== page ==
./usbdrived install

Option 0 will give you generic install instructions... Enjoy!


TROUBLESHOOTING

I get a lot of comments telling me "it doesn't work, can you help me?" - as it turns out usbdrived is actually a pretty simple beast, and if you think it's not working, you may be looking in the wrong place. Start with some of these hints:



  • Can you see usbdrived running in your Solaris session? (ps -ef | grep usbdrived)

  • Can you see a file called "Attaching USB Drives to your Sun Ray README.txt" on your Solaris desktop?

  • Did you install it properly? If so, can you see and what permissions does this have:
    /usr/dt/config/Xsession.d/1350.usbdrived
    It should be executable by everybody, something like rwxr-xr-x

  • When you plug in a USB drive, does it mount in /tmp/SUNWut/mnt/<username> under Solaris?

  • Under Windows, can you see in  "My Computer" a Network drive (In "Others") called "USBDRVS" and is there a file within that explains usage?

  • Have you hit refresh in file manager when looking at your USBDRVS mount?

  • Most important and useful of all: Do any mounts show up if on a Solaris Sun Ray session you issue:
    /opt/SUNWut/bin/utdiskadm -l

  • With Sun VDI 2.0, make sure that you have properly positioned your arguments in the kiosk call, as "-service hostname" needs to be the last parameter:
    -t 1800 -- -m -b -r disk:USBDRVS=$HOME/USBDRVS -service localhost

  • With Sun VDI 3.0, this works for me:
    -- -m -b -r disk:USBDRVS=$HOME/USBDRVS
    where the actual vda kiosk parameters go to the left of "--"

  • With the Sun Ray Connector for VMware View, this works for me:
    -s viewmanager-server -http -- -m -b -r disk:USBDRVS=$HOME/USBDRVS

  • Unfortunately, NOT ALL USB drives work. Some drives, Solaris refuses to mount (PCFS issues) either because the device is simply not "liked", or because Solaris can't read the file system. Look at "dmesg" for errors.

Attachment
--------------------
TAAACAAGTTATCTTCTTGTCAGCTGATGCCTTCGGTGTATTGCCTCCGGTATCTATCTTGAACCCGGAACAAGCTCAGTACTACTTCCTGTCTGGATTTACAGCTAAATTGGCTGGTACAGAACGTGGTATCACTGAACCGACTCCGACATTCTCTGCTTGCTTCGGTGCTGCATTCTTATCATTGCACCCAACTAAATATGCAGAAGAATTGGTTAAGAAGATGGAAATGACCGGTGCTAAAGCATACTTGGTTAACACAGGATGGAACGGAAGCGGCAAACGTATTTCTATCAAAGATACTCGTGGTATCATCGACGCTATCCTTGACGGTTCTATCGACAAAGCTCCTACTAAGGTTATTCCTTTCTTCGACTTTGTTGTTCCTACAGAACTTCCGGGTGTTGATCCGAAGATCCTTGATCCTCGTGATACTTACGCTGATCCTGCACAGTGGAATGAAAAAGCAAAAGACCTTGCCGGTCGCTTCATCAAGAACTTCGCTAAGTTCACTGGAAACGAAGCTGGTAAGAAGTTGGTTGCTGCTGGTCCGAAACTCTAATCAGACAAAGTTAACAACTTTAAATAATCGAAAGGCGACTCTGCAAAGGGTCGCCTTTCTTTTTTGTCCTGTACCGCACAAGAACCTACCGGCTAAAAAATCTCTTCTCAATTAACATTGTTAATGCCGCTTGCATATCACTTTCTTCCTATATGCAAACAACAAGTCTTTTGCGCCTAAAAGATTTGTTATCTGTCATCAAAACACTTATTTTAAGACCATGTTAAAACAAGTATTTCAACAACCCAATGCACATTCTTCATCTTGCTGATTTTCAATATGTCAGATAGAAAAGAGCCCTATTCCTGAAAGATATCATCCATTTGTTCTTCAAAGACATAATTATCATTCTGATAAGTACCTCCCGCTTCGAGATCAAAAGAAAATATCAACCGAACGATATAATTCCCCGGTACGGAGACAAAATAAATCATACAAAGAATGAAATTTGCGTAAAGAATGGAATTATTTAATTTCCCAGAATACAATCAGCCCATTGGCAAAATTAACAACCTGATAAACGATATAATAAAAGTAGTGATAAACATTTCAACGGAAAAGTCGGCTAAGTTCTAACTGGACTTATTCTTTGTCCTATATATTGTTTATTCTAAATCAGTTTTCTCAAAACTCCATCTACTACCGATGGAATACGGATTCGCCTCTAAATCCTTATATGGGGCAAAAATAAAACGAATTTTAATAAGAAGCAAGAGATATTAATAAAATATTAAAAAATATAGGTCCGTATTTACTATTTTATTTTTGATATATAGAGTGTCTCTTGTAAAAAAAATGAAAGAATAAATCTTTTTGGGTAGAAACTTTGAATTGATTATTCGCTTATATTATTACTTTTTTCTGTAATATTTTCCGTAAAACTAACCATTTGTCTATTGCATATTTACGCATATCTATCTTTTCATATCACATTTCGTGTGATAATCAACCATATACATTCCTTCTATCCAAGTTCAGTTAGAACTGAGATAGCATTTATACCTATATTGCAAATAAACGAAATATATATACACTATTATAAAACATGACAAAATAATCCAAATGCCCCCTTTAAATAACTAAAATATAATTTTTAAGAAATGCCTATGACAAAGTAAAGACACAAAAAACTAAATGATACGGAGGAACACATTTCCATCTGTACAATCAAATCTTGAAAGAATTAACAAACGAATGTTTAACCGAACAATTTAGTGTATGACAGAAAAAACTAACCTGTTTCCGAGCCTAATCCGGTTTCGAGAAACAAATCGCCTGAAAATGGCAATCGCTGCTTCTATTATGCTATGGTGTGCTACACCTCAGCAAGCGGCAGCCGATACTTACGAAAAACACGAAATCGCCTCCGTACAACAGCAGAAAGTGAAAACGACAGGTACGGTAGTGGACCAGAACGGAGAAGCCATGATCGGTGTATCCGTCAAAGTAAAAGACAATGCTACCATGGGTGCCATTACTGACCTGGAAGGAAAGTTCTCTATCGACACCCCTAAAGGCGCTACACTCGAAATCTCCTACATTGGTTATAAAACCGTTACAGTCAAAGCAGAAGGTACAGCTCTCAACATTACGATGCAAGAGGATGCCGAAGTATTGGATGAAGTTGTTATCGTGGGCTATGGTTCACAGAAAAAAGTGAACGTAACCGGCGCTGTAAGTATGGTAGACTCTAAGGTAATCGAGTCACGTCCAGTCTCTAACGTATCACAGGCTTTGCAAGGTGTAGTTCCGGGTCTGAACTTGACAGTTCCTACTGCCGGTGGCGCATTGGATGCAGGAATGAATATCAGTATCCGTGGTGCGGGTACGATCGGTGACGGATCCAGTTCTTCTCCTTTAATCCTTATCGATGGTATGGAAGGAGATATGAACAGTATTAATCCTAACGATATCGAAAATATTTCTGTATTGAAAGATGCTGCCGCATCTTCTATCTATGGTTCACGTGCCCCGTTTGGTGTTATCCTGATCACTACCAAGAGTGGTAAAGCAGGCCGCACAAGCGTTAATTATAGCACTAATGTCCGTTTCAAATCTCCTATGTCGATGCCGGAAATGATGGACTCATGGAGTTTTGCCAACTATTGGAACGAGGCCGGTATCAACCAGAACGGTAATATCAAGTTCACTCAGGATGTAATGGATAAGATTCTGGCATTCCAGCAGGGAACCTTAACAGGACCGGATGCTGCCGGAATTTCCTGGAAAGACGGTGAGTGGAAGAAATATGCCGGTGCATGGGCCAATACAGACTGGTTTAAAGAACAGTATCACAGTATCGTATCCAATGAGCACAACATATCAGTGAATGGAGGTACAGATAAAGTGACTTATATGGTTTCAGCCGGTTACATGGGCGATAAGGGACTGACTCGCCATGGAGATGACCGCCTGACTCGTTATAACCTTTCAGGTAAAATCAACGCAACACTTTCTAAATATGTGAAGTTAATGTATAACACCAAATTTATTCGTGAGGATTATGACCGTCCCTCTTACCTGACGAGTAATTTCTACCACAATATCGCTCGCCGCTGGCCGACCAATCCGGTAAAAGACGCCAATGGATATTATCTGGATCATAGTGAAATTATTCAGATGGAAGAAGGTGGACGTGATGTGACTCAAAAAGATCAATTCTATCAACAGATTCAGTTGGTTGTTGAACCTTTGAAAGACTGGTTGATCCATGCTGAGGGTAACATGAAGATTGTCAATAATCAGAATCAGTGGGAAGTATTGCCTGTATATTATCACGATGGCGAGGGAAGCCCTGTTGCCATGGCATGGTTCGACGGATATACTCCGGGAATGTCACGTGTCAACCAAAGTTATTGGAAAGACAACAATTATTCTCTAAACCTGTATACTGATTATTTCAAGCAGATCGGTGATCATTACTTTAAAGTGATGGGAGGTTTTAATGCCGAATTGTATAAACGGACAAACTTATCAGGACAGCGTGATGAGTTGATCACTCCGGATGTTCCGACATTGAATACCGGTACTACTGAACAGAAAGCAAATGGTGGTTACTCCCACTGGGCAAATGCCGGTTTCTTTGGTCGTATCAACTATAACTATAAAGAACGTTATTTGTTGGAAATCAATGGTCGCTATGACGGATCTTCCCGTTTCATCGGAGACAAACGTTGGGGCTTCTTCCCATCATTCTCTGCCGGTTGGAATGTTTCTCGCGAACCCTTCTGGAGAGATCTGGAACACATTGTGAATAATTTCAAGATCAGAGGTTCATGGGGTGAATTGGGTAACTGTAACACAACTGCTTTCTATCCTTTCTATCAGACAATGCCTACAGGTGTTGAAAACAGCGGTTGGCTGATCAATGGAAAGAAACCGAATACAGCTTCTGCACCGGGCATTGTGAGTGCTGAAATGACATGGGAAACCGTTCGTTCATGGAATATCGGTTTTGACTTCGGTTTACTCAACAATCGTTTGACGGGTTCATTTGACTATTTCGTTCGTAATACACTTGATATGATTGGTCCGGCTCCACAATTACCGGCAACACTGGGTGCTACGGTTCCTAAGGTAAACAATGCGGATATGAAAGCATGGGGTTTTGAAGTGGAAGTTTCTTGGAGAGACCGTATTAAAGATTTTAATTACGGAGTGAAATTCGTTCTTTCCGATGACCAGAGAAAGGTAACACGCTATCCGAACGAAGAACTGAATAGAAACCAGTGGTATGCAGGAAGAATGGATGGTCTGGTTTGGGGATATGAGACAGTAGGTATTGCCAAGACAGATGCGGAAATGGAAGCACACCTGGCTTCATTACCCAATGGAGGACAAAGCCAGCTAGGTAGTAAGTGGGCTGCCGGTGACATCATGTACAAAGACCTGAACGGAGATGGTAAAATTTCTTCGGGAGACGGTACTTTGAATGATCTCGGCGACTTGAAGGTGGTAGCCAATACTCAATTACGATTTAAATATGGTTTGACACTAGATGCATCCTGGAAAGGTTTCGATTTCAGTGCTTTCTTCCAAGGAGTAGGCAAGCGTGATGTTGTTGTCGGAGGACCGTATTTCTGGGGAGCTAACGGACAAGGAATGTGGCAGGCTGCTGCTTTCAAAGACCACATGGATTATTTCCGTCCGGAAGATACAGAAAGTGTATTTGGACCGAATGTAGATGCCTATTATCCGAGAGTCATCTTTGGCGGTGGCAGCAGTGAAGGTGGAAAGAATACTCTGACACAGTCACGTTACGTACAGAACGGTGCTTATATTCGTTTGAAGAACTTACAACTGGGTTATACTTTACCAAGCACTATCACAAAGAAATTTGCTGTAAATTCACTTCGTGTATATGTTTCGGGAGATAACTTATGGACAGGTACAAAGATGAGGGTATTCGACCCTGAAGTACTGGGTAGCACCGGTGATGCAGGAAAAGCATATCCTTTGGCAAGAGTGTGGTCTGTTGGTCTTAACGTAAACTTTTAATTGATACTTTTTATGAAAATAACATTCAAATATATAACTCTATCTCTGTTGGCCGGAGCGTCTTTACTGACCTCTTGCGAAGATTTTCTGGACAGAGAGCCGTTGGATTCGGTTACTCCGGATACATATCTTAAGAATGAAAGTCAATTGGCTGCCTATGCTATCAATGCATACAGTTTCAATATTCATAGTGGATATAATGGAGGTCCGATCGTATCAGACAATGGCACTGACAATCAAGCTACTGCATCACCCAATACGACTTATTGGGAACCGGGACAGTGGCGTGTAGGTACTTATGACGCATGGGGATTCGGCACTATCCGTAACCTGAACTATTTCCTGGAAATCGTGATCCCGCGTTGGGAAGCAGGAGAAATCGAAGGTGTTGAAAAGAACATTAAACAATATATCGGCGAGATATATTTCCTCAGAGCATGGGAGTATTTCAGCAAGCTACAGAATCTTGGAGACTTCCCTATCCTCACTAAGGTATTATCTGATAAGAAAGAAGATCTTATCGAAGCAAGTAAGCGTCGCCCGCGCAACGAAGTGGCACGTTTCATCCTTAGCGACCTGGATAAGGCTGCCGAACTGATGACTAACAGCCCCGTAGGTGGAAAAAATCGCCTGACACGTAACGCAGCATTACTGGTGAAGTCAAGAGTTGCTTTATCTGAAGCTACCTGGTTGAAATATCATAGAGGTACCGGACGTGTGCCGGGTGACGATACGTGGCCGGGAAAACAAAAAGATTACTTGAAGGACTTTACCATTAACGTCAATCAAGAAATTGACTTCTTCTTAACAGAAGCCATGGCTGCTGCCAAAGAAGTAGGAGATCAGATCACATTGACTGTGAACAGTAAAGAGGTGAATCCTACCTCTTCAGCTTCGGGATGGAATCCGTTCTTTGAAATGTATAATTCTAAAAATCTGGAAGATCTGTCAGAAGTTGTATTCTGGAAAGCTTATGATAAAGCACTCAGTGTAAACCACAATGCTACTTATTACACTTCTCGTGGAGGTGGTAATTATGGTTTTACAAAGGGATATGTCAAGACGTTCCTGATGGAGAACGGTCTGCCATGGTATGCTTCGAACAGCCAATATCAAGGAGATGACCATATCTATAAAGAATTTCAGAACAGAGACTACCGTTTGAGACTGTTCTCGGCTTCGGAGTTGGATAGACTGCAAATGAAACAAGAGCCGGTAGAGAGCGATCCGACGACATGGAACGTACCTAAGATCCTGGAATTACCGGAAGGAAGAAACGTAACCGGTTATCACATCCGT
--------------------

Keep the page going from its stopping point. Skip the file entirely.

• Is your drive FAT16/32 or is it NTFS? The latter does not work, the formatting mut be FAT.

  • Many people have asked me why passing the parameter does not work
    as explained within the script... It appears that people look at the guts of the
    script to understand the instructions and bump into the line that reads
    -r disk:USBDRVS=\\$HOME/USBDRVS
    and assume that that is the literal context. Noooooo! That "\\" is there
    so that when you read the instructions offered via the command line
    option of "usbdrived install" and press "0", the actual HOME directory
    of the user is not displayed...


NOTE OF SUPPORT: This tool is provided as is. It is not supported by Oracle. If you find any issues, please contact me and will try to help!


    Wednesday Jul 04, 2007

    Playing with the new KIOSK mode in SRS4u2

    I finally upgraded my SPARC box to Solaris 10u3 so I could install SRS4u2... it was up and running in no time and I had a go at the new interface and the new Kiosk mode. The interface is a lot slicker than I expected and some of the annoyances of the original have disappeared with it. 

    And the new Kiosk mode is also slick AND simple. The setup may take a bit of getting used to, but I had a go at setting up a JDS desktop with Firefox and it was  a breeze. Then I thought... let me add my USB drive daemon script to see how it would work, and there was no magic required- I simply added it as a critical application (from a central path) and voila! It all came to life pretty automagically - and the USB drive daemon didn't show up in the applications menu, which makes total sense. Now, if only I could lock Nautilus down...

    Further... there was some great work done in terms of locking the JDS session RIGHT down for the new Kiosk - like application execution restrictions should you happen to wander off into the forbidden woods, which should only happen if you let users do flexible things like run the file manager. Thanks go to Brad Lackey  for telling me that some features can be relaxed by passing "-s" as an option to the JDS kiosk. There's a wealth of info within the Kiosk based directories I just wasn't aware of!

    The other feature that blew me away is that regardless of your specification for Kiosk mode, you can have assigned tokens that will be granted a separate mode to the default. Next on my wish list: multiple Kiosk modes!